Tuesday marks a difficult milestone for Amy Sue Pagnac’s family and friends: the 25th anniversary of the 13-year-old’s disappearance.
While police continue to investigate the Maple Grove cold case, there are few clues to where she went that August day in 1989 and where she is 25 years later.
“It’s a very painful time of the year,” said her sister, Susan Pagnac Jr., who was 8 when Amy disappeared. “The loss of all those years …”
For the past two months, attention on Amy’s story and police work has ramped up, with FBI investigators, state forensic scientists and police officers searching the Pagnacs’ house and digging up the back yard in May. In June, they dug up areas of the family’s Isanti County farm. And this Saturday Amy will be among those that her Osseo classmates will honor at their 20-year high school reunion.
“We’re always looking [for Amy],” said her sister. “And we still want anyone with information to come forward and go to talk to the police again.”
Police say Amy, who would now be 38 years old, could be alive or dead. Last Saturday, Cpt. Keith Terlinden declined to say what prompted the two searches or whether anything was found, saying it could compromise the active investigation. But since attention on the case resurfaced in May, he said the two detectives assigned to the case have received a “fair amount” of tips.
“We’re continuing to work with the FBI and other agencies to try to bring Amy home,” he said. “It’s obviously still a high priority for our department. We’ll pull out all the stops to follow up on any leads.”
On Aug. 5, 1989, Amy and her father, Marshall Midden, went up to the family’s 140-acre wooded farm in Maple Ridge Township to harvest trees and farm vegetables. About 5 p.m., Midden and Amy were returning home, when he stopped at a Holiday gas station 2 miles away in Osseo, Midden told police. He said he used the bathroom and came out to find the car empty.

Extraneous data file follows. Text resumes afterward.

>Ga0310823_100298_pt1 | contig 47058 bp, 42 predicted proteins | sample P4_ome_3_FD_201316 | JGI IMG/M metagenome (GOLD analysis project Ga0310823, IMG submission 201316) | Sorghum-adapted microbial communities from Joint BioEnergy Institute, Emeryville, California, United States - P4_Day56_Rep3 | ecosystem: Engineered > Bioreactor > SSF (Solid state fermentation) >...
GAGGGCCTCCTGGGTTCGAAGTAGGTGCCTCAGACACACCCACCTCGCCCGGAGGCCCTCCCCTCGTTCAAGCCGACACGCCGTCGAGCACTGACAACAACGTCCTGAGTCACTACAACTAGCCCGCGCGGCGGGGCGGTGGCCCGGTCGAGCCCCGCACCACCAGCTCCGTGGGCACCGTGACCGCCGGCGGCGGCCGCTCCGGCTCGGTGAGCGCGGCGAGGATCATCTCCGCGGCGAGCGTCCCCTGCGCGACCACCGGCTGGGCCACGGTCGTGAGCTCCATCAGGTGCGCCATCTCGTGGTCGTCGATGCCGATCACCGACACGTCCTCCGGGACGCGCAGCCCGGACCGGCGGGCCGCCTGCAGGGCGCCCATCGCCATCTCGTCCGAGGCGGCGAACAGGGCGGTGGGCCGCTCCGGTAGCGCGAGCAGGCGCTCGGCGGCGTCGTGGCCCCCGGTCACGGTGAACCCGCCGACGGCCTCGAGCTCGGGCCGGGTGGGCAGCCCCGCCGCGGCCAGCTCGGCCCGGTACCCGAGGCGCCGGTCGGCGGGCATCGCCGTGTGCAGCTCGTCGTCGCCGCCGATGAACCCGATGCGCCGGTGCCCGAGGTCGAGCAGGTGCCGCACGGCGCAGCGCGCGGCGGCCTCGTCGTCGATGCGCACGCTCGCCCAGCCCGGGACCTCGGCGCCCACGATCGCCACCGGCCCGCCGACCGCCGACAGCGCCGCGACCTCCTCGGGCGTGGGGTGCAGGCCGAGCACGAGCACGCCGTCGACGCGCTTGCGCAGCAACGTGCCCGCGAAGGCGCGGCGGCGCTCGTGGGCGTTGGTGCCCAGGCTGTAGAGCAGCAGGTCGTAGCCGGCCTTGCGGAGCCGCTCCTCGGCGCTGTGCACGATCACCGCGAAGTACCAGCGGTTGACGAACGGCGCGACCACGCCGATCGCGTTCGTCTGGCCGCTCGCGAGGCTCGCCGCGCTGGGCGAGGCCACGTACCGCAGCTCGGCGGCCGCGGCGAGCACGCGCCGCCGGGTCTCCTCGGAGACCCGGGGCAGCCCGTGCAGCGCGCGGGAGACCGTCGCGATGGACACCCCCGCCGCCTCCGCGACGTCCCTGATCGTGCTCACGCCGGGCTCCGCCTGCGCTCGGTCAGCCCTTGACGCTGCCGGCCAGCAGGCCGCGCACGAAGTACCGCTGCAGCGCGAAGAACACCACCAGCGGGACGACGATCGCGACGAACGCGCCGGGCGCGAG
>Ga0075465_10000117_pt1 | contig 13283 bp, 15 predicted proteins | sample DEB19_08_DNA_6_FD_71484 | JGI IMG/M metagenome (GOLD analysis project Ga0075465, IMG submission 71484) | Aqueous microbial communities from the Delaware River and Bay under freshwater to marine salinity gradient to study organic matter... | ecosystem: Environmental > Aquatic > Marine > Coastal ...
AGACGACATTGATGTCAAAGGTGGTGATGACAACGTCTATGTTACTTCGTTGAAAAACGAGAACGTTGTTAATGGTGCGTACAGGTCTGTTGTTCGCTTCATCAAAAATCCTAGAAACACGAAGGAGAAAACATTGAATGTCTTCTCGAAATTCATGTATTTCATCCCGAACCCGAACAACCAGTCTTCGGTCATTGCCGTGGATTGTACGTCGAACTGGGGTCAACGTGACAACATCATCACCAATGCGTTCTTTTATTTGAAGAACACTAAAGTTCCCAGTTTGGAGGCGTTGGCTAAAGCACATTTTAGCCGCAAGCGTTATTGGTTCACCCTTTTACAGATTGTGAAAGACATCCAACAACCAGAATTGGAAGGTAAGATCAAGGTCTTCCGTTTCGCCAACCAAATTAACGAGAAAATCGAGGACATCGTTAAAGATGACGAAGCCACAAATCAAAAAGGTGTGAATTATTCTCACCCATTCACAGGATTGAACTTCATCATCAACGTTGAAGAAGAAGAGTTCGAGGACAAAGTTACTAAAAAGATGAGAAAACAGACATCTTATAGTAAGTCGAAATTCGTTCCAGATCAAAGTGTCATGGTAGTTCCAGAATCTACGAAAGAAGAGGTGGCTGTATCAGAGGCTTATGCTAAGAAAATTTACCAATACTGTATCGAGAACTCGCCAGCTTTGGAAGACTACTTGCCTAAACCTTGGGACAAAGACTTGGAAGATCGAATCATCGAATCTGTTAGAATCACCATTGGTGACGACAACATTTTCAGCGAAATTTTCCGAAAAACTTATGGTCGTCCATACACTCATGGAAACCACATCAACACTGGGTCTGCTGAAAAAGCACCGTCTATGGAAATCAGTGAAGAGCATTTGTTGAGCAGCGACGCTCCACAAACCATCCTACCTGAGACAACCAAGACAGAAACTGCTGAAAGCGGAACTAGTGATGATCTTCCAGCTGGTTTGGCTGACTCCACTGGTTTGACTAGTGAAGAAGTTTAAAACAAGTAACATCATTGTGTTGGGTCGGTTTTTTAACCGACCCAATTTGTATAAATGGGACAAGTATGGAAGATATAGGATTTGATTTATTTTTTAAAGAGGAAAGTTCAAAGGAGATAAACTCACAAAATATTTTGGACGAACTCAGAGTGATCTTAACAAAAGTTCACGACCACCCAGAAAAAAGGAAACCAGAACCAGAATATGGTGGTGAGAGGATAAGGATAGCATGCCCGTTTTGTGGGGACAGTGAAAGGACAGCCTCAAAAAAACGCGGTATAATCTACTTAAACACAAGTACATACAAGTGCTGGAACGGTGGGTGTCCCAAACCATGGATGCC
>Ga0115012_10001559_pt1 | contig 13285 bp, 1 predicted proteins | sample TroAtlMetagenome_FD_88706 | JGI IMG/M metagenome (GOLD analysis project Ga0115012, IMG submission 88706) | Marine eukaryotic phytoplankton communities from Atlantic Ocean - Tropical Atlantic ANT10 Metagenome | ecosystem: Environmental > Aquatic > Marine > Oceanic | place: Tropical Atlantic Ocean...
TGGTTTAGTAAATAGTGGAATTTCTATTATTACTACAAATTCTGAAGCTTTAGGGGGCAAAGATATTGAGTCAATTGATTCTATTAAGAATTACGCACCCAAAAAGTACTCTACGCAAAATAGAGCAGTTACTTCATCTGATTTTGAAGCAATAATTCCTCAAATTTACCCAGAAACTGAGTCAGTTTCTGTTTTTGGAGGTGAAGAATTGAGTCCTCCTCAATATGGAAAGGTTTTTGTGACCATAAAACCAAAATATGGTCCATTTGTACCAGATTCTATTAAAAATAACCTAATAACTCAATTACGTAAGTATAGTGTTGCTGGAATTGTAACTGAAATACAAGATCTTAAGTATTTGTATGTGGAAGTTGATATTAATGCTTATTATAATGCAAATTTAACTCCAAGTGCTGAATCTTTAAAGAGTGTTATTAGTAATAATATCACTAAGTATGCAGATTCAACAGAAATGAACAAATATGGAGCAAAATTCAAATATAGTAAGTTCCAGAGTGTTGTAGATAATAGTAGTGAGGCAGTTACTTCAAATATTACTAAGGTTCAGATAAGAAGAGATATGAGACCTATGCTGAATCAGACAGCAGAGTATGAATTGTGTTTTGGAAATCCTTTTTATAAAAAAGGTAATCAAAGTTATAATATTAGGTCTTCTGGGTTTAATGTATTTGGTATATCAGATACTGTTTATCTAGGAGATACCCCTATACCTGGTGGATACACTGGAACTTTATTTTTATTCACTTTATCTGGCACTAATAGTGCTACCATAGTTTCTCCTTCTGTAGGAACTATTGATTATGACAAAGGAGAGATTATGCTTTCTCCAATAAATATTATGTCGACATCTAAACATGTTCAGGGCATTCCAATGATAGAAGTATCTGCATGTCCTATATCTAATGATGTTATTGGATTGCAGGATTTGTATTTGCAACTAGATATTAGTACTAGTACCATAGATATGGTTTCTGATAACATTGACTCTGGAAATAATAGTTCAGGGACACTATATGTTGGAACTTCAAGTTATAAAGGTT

Amy’s mother, Susan Pagnac, has said in Star Tribune interviews that Amy was prone to seizures, wandering off at times. She also said Amy could’ve been abducted for prostitution, with someone claiming to spot Amy at a strip club years later and at a bus or train station in 1992.
Police haven’t confirmed those details. But the amount of time — more than two decades — that’s passed has posed a challenge to the case. There also is no suspect or evidence of a crime.
Time, however, has improved DNA technology. In fact, in 2013, Amy’s case was mentioned in an Associated Press article on the BCA’s new efforts to use DNA samples to identify human remains statewide. While forensic scientists have been testing DNA for decades, in the last few years, extraction and testing capabilities have advanced, allowing scientists to derive DNA from old remains, even if damaged.
“Law enforcement has changed significantly the last 25 years in the scientific realm,” Terlinden said. “We’re using some of the best experts nationwide to help with this case.”
Just two months after Amy disappeared, Jacob Wetterling was abducted by a masked gunman in St. Joseph, Minn. In 2010, investigators swarmed a farm near the spot where Wetterling disappeared, digging up six truckloads of dirt and ash. Four years later, nothing new has been reported in his case.